a very strong feeling of disliking or being afraid of someone or something
View the full definition in the Macmillan Dictionary.
Origin and usage
Phobia comes from the Latin combining form ‘-phobia’, which itself came from a Greek word meaning ‘fear’. It was first used in English in the late 18th century.
Today is Friday 13th, a date that evokes an irrational fear in some people. Fear of the number 13 is known as triskaidekaphobia, while fear specifically of Friday 13th is paraskevidekatriaphobia. As well as being a noun, -phobia is a highly productive suffix. It is used to create nouns that refer to phobias in the psychological sense, such as arachnophobia (fear of spiders) and agoraphobia (fear of open and public spaces, among other things). Such phobias can be disabling for those unfortunate enough to suffer from them. The suffix is also used more loosely, to refer to suspicion or dislike of certain things, so technophobia is suspicion and dislike of new technology, especially computers, and nomophobia is fear of being without your phone. -phobia also forms nouns referring to prejudice towards certain groups of people, like homophobia, transphobia, or xenophobia, which is fear and dislike of anyone who comes from a different culture or country. Someone who has a phobia is phobic, and -phobic is also a very productive suffix.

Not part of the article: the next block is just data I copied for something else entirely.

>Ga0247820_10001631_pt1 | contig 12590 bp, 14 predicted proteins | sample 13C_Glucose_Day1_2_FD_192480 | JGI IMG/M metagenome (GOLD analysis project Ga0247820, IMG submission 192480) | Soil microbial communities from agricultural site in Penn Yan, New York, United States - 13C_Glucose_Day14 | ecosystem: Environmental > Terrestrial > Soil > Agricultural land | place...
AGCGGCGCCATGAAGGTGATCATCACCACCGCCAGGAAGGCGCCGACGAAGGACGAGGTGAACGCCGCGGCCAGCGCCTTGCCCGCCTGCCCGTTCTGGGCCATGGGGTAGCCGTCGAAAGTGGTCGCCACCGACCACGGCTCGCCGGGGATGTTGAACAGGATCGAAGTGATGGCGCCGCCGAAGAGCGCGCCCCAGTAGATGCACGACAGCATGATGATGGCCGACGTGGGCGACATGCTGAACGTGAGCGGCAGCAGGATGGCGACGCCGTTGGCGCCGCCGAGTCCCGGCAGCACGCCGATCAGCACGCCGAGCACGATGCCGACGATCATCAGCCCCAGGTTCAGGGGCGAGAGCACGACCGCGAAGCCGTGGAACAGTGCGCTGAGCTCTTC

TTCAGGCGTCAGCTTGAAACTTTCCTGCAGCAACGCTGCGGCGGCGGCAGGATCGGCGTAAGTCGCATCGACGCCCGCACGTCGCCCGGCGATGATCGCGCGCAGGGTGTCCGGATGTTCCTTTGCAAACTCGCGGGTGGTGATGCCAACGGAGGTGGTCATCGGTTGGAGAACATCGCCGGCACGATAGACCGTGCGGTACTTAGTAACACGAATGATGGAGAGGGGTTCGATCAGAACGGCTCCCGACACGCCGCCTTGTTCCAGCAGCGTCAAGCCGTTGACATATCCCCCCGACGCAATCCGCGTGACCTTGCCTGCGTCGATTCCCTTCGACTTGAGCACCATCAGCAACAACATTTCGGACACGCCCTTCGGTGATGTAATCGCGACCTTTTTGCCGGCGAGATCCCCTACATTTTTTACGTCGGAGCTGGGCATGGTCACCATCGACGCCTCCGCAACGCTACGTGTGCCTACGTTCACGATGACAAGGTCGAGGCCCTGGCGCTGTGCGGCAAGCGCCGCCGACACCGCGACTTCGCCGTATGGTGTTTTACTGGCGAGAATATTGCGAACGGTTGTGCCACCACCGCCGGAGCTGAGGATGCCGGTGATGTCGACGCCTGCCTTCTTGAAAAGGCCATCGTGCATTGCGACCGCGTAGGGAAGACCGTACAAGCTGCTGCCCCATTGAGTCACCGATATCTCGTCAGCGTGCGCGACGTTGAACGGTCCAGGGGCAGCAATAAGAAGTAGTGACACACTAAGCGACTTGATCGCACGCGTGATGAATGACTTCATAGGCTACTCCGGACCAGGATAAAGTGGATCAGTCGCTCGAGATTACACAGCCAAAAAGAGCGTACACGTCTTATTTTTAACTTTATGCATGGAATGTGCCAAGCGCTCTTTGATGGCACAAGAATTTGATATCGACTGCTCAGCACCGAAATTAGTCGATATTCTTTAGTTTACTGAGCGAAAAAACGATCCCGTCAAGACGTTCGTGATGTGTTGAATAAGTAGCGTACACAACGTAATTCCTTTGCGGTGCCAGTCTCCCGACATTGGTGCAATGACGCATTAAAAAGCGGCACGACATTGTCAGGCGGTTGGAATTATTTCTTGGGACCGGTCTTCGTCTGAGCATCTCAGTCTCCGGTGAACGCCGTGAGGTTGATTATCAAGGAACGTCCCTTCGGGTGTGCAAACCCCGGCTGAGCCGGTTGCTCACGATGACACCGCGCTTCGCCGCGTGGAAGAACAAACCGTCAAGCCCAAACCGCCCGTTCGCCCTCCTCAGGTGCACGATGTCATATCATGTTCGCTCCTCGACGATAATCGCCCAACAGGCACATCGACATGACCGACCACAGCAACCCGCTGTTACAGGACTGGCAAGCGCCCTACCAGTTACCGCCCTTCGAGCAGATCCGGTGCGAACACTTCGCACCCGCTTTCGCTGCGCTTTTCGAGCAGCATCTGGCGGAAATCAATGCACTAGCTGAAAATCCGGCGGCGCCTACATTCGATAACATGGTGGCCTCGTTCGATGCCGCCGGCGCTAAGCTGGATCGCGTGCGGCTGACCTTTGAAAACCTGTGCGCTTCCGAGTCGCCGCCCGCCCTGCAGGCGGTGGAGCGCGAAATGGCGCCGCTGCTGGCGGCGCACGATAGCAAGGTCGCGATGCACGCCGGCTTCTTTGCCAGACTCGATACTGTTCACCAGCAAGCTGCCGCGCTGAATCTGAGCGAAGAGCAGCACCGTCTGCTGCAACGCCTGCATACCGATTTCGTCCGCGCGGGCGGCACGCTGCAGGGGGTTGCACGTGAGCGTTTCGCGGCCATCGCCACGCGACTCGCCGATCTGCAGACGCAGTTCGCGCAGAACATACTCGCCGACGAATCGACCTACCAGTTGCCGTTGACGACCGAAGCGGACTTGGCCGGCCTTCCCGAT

“A lot of my friends who grew up in Manhattan have a strange phobia about Brooklyn. It’s big and scary and they get lost.”
“I’m fascinated by the whole clown phobia thing because I personally don’t have it.”
fear, fright, horror, terror
Browse related words in the Macmillan Thesaurus.
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